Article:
This is precisely what happened in music with the development of music theory. By learning about music theory (which is a standard part of music school) one learns about all of the guidelines about how to compose music that sounds good. One learns about all of the patterns in harmony, voice leading, chord progressions, structures, and the like. By using a set of rules which consist of patterns that have been time tested, this takes away a huge amount of guess work in the process of composing a piece. With music theory, it's possible to compose a piece that sounds good without ever needing to sit down at an instrument to hear it. When the same thing happens to game design, it will take away the need for all of that guess work, trial and error, and iteration that happens in the studio. It will be possible to put together a detailed design document of a game that works great before even needing to step foot in the production studio. This process of developing game design theory is already happening, with the help of people such as those at Extra Credits, and Errant Signal.

This is a question of preference.

 

The best musics I have ever heard are never one-composer musics.

 

 

Can we get over this music analogy by the way? Half of the bulk of the thread is about refining this analogy that is set for what reason exactly?

 

It's just lazy/coward/deferring not to try out the ideas from the beginning.


Edited by szecs, 14 May 2013 - 01:27 PM.


#106 skytiger   Members   -  Reputation: 258

Posted 14 May 2013 - 01:45 PM

Without an "initial idea" there wouldn't be anything to do

 

Some initial ideas are so powerful they "light up" the implementation path

 

Other ideas are knocked about by the "push and pull" of implementation and either come to nothing or possibly improve

 

An initial idea that doesn't primarily describe how to stimulate and entertain the human brain is probably worthless

 

The people I call Idea guys generally describe surface detail such as graphics or mechanics without reference to the inner workings of the human mind

 

Many of the games held up as "great games" are just a load of art and some clever mechanics ...

 

but CLEVER isn't really ENTERTAINING



#107 szecs   Members   -  Reputation: 2092

Posted 14 May 2013 - 01:51 PM

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#108 Ectara   Crossbones+   -  Reputation: 2763

Posted 14 May 2013 - 02:15 PM

Since there's nothing much left to say, I'll make one final post in this thread:

 

 

Without an "initial idea" there wouldn't be anything to do

True. But, I wouldn't be compelled to find a specialist to do it, and I certainly wouldn't want to give them credit if they just provide one idea and are done. Ideas are useless. Hard-worked, tried, tested, proven, and revamped designs are worth their imaginary weight in gold.

 

 

Some initial ideas are so powerful they "light up" the implementation path

Sometimes, seeing an epic clash of two nations spurs the creation of a painting. We give credit to the painter, not the people in the battle.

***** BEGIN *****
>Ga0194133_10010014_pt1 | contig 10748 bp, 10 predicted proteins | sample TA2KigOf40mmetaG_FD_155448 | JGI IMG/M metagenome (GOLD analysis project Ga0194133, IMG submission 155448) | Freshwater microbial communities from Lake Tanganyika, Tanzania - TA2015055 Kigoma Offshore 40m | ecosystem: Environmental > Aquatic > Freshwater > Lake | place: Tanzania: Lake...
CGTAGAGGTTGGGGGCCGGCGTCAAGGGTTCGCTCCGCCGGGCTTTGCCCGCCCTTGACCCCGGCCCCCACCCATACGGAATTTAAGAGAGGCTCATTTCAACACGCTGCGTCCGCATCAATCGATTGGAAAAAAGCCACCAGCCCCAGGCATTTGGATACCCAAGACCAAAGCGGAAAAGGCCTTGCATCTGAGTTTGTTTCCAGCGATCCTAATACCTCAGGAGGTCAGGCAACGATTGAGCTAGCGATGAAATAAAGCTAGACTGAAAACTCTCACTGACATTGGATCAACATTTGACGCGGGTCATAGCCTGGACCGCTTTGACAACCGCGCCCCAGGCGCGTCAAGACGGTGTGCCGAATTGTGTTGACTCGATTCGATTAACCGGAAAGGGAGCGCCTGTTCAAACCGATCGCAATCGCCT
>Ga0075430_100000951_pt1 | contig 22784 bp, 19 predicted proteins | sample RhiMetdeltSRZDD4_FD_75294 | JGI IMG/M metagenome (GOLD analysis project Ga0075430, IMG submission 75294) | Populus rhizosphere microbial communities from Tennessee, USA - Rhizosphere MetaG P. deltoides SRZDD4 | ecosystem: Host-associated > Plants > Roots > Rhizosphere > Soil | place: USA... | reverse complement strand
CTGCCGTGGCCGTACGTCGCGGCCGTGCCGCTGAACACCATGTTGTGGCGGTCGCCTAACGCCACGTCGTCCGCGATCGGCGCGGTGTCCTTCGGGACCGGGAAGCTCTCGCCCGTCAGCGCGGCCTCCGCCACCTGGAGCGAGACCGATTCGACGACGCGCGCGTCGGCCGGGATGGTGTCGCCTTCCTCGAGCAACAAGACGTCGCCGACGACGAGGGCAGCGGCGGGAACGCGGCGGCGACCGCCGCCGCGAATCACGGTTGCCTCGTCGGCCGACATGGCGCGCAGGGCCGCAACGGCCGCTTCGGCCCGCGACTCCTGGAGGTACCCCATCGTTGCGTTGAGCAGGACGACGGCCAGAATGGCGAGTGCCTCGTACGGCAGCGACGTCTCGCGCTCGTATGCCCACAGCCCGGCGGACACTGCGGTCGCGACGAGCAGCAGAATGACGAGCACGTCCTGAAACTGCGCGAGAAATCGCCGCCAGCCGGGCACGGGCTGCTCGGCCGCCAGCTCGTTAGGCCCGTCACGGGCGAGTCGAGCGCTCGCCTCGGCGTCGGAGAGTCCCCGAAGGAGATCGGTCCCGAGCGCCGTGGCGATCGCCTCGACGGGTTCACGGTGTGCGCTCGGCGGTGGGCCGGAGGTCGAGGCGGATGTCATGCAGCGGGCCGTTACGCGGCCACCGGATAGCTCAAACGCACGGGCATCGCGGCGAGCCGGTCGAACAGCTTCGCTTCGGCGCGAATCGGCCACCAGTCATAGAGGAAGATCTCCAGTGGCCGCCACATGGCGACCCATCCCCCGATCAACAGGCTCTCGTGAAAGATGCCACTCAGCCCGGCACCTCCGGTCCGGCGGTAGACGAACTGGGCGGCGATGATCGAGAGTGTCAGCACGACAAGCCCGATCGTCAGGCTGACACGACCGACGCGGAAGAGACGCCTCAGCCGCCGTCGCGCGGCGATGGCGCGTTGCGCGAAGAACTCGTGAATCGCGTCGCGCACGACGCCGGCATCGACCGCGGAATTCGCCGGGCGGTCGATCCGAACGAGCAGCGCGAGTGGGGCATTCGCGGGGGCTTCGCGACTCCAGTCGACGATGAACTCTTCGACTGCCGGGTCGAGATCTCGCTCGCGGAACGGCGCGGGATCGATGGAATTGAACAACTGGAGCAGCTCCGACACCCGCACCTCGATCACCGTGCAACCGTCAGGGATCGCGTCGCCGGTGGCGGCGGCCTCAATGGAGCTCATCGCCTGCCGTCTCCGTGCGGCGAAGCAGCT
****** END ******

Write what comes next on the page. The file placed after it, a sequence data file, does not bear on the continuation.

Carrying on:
Other ideas are knocked about by the "push and pull" of implementation and either come to nothing or possibly improve

I'd say just about all fall in this category. To say that there are no ideas that have to have something changed or removed due to complications of implementation means that you might not have tried implementing something before.

 

 

An initial idea that doesn't primarily describe how to stimulate and entertain the human brain is probably worthless

A car that goes 200mph, has wings and missiles, but costs $30 per gallon of special fuel, seats one, and is only legal to drive in Antarctica is not going to sell. If you focus all on how to please people, you'll find that the details of putting forth that design prevent it from being practical, or sometimes even possible.

 

 

The people I call Idea guys generally describe surface detail such as graphics or mechanics without reference to the inner workings of the human mind

The people I call idea guys generally describe surface detail such as graphics or mechanics without reference to the inner workings of the game's engine, or how a computer works.

 

 

Many of the games held up as "great games" are just a load of art and some clever mechanics ...

"Many of the games held up as 'great games' are just a load of game appearance, and game mechanics."

 

 

but CLEVER isn't really ENTERTAINING

Isn't it? Not being clever strikes me as being a clone of pre-existing or bog-standard things. Things that "boring" gamers would play, and wouldn't sell. One might say being clever is being innovative.

 

I'll tell you what. I will lend more credibility to what you are saying if you can prove it. Give us an example of a world-changing idea, that covers all of your bases, knows about how it will need to be carried out, and I will recognize your proposed job as an important, distinct role. If it can fit on a business card, it is no better than this: http://www.streamingcolour.com/blog/game-idea-generator/


Edited by Ectara, 14 May 2013 - 02:17 PM.